The Drug Class Blog

Mar 17

More On Rx Drugs

Right across the country the problem of teens abusing presciption medications continues to increase.  I have talked to several teens this week who have "tried" oxy or morphine in the last week. They know it is dangerous but like most things they just wanted to see what it was like. 

This isn't just happening in the "druggie" crowd.  

Parents and teachers realy need to talk to their kids and help them understand that this type of experimentaion is a bad idea.  These drugs are easy to overdose on particularly when used in conjunction with alcohol.  There are also highly addictive and many teens are turning up in detox centres trying to deal with there newest problem.

Here is an article from the Telgraph-Journal.


Teens-in-detox figures soar Published Wednesday March 16th, 2011

Drugs: Officials say most youths addicted to prescription painkillers are taking them recreationally on weekends.


A disturbing trend involving teen drug use has hit Ridgewood Addiction Services. Last year its detox program treated five times the number of teenagers it did the year before - most of them addicted to prescription painkillers. ENLARGE PHOTO Getty Images The prescription medicine OxyContin is displayed at a Massachusetts drugstore. Teenagers are becoming addicted to the powerful painkiller and to another painkiller called Dilaudid. "We thought it was a blip. But it certainly is increasing and it hasn't diminished," said Cynthia Boyd, who manages the Saint John-area drug and alcohol treatment centre. "We still don't know what to attribute it to." The numbers have skyrocketed since 2008, when nine youths aged 19 and under were admitted to the detox program. In 2009, there were 13 admissions, and last year that number ballooned to 65. The numbers are still high this year, with five admissions in January - all of them abusing opiates - and seven admissions in February, with six of those opiate abusers, Boyd said. "We're disturbed by it," she said, adding an informal survey of other provincial detox sites have shown the jump is unique to the Saint John region. Youth addictions workers are also seeing the trend, said Annette Harland, manager of child and youth services in Saint John, and the manager of addictions and mental health services in Charlotte County. School principals or guidance counsellors can call in the addiction workers to deal with issues around drugs or alcohol. But they often don't discover the issues with harder drugs - including addictive painkillers such as Dilaudid and OxyContin - until a more in-depth assessment, she said. "They're absolutely seeing an increase in occasional recreational use on the weekends," Harland said. The youth addiction workers are concerned, she said, because parents don't seem to be aware this is happening. They have been educated over years on softer drugs and alcohol, she said, but not opiate abuse. "This is a new phenomenon. And parents are not aware of it," she said. Saint John police have warned parents that ecstasy laced with the addictive methamphetamine has also appeared in area schools, as drug dealers reach out to an increasingly younger demographic. Sgt. John Wilcox, of the street crimes unit, also said he's noticed the city's addicts get younger all the time. Both Harland and Boyd said there's a perception opiates aren't dangerous because the drugs are prescribed, with a real purpose in the medical world. But leftover painkillers are also left in household medicine cabinets, which could easily be picked up by curious teens, eager to share with their friends. "We're asking people to monitor if these kinds of painkillers are in your house, and if you're not using them anymore, give them back to the pharmacy and they'll dispose of them," Boyd said. With teenagers using the prescription painkillers "recreationally" on the weekends - either intravenously or by ingestion - it doesn't take long for the addictive qualities to take their grip. "It all starts innocently enough," Boyd said. "No one ever thinks that's going to happen to them." The influx in teen addicts has not affected wait times at Ridgewood too much, Boyd said. No one would ever be turned away from the 20-bed detox facility, but they may have a short wait. Treatment differs for youths, who may not have done the same physical damage to their bodies as adult drug addicts. The focus is on the social side of removing drugs from a person's life, with lots of group work, talking about skills and saying no to friends, Boyd said. Methadone, a prescribed substance to control cravings for opiate abusers, is not actually the preferred treatment for a young person, she said, adding Ridgewood uses other medical treatments. When teens leave the facility, they may have a major adjustment to make, including changing their friends, their scene and repairing family relationships. But Harland said parents need to start having open conversations with their teenagers about drugs. "When we try to keep a blind eye to it, it exasperates the issue. Creating opportunities for open and honest conversation is critical."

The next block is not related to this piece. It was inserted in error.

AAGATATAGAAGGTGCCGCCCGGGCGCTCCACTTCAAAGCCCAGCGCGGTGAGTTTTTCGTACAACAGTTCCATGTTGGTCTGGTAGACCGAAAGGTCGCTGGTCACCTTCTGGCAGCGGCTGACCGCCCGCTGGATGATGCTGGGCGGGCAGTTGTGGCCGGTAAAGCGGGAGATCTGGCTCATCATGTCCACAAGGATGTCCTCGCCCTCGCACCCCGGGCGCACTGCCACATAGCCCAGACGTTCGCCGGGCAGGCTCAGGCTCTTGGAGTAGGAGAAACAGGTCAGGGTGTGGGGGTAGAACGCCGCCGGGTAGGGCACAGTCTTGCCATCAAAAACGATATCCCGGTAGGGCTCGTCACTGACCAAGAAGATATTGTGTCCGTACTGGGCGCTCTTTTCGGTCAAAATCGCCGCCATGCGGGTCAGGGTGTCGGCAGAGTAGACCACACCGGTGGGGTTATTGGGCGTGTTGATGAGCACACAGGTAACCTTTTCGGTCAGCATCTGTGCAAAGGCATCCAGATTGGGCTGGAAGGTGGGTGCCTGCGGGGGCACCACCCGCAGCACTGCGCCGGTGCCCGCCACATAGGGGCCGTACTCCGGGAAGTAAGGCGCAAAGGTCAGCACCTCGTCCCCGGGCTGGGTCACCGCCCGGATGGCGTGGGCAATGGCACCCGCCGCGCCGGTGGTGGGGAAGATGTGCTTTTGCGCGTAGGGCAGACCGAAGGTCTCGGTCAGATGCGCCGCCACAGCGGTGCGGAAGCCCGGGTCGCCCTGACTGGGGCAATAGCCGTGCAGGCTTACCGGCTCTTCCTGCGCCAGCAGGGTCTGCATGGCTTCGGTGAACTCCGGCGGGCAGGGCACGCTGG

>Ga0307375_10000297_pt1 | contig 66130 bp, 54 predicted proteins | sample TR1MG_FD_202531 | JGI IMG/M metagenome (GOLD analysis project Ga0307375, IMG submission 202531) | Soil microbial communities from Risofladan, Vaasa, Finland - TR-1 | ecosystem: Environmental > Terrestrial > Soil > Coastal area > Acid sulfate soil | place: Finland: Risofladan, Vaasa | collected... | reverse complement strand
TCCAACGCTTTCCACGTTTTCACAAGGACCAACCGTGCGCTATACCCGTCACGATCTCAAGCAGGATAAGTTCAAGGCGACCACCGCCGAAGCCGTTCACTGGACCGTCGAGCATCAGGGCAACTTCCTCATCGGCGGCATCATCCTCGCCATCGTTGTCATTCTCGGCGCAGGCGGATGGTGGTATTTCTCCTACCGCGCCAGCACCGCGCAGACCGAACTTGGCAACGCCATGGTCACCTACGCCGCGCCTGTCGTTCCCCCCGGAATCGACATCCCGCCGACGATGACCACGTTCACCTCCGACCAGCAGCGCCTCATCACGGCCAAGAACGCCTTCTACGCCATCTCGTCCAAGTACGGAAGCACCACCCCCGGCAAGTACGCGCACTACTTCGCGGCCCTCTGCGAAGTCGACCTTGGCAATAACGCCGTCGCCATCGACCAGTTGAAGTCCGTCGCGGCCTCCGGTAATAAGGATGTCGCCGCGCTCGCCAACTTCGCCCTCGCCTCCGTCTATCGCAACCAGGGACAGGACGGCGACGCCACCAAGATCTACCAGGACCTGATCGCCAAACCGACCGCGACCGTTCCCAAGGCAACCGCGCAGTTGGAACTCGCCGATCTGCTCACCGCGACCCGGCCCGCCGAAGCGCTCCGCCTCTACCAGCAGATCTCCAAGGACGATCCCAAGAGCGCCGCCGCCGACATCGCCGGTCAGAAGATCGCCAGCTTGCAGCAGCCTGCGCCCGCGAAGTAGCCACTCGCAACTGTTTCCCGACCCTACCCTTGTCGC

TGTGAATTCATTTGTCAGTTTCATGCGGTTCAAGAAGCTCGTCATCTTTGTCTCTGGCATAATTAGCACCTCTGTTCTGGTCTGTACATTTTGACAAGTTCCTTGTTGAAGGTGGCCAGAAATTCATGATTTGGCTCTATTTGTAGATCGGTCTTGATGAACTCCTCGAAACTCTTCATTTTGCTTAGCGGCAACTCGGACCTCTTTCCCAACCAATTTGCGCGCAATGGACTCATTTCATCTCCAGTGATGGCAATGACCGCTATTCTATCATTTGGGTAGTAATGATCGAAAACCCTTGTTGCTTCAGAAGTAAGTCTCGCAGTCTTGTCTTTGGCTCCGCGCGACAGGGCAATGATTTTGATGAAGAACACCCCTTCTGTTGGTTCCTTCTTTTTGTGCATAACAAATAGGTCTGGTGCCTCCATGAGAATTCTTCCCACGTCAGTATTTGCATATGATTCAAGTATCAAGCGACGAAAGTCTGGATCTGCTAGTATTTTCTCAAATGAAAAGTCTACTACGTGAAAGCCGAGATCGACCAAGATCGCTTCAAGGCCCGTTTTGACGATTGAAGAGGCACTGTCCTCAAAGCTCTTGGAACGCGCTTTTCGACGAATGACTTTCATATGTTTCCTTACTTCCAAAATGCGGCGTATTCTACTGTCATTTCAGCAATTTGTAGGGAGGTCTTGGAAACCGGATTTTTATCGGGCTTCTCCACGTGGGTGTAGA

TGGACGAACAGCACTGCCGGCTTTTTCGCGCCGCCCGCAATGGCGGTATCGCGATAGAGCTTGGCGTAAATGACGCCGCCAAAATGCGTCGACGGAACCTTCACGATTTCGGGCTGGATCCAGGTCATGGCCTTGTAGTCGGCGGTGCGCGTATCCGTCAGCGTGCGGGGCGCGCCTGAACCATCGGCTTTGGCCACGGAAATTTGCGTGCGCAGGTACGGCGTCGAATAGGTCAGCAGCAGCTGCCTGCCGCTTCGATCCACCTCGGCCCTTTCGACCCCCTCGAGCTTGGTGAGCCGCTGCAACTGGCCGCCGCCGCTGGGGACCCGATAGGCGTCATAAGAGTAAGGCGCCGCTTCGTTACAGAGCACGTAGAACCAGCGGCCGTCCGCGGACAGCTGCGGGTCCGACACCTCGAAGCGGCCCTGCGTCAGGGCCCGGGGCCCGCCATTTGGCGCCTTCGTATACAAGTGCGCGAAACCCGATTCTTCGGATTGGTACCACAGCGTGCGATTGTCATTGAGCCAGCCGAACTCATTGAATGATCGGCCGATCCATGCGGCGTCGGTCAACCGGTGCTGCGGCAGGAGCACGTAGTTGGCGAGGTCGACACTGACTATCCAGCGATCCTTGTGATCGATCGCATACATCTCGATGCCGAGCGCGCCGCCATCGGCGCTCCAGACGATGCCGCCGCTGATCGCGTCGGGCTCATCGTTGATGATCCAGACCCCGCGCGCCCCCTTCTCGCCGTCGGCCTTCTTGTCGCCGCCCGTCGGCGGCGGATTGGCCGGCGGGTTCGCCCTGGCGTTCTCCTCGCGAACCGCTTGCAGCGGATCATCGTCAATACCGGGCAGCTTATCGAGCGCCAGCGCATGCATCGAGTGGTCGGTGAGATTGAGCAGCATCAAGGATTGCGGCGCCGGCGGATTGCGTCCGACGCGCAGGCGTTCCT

What do you think?

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